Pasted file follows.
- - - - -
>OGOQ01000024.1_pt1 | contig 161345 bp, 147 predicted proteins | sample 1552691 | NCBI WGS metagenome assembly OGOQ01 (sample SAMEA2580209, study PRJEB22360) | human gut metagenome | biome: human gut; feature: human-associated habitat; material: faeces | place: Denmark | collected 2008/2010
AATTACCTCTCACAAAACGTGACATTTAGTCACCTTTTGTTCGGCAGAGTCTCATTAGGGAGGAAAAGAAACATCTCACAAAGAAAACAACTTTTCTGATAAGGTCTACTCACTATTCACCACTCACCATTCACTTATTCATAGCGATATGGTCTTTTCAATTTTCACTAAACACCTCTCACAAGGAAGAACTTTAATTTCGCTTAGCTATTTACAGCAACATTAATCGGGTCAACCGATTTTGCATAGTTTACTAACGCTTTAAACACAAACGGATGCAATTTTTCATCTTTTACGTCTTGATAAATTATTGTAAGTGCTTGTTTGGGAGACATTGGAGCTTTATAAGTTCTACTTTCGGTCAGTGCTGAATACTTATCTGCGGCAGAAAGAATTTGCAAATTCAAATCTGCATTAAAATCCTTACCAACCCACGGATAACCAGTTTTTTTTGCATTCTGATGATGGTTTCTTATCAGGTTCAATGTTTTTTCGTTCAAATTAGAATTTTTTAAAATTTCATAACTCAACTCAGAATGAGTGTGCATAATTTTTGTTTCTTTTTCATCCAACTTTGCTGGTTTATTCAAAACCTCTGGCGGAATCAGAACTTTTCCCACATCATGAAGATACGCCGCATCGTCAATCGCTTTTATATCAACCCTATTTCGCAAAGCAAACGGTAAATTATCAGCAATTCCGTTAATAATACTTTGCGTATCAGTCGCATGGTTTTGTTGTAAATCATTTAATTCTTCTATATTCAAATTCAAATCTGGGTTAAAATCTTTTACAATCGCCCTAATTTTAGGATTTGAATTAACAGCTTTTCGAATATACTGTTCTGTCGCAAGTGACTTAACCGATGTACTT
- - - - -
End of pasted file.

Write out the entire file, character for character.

>OGOQ01000024.1_pt1 | contig 161345 bp, 147 predicted proteins | sample 1552691 | NCBI WGS metagenome assembly OGOQ01 (sample SAMEA2580209, study PRJEB22360) | human gut metagenome | biome: human gut; feature: human-associated habitat; material: faeces | place: Denmark | collected 2008/2010
AATTACCTCTCACAAAACGTGACATTTAGTCACCTTTTGTTCGGCAGAGTCTCATTAGGGAGGAAAAGAAACATCTCACAAAGAAAACAACTTTTCTGATAAGGTCTACTCACTATTCACCACTCACCATTCACTTATTCATAGCGATATGGTCTTTTCAATTTTCACTAAACACCTCTCACAAGGAAGAACTTTAATTTCGCTTAGCTATTTACAGCAACATTAATCGGGTCAACCGATTTTGCATAGTTTACTAACGCTTTAAACACAAACGGATGCAATTTTTCATCTTTTACGTCTTGATAAATTATTGTAAGTGCTTGTTTGGGAGACATTGGAGCTTTATAAGTTCTACTTTCGGTCAGTGCTGAATACTTATCTGCGGCAGAAAGAATTTGCAAATTCAAATCTGCATTAAAATCCTTACCAACCCACGGATAACCAGTTTTTTTTGCATTCTGATGATGGTTTCTTATCAGGTTCAATGTTTTTTCGTTCAAATTAGAATTTTTTAAAATTTCATAACTCAACTCAGAATGAGTGTGCATAATTTTTGTTTCTTTTTCATCCAACTTTGCTGGTTTATTCAAAACCTCTGGCGGAATCAGAACTTTTCCCACATCATGAAGATACGCCGCATCGTCAATCGCTTTTATATCAACCCTATTTCGCAAAGCAAACGGTAAATTATCAGCAATTCCGTTAATAATACTTTGCGTATCAGTCGCATGGTTTTGTTGTAAATCATTTAATTCTTCTATATTCAAATTCAAATCTGGGTTAAAATCTTTTACAATCGCCCTAATTTTAGGATTTGAATTAACAGCTTTTCGAATATACTGTTCTGTCGCAAGTGACTTAACCGATGTACTT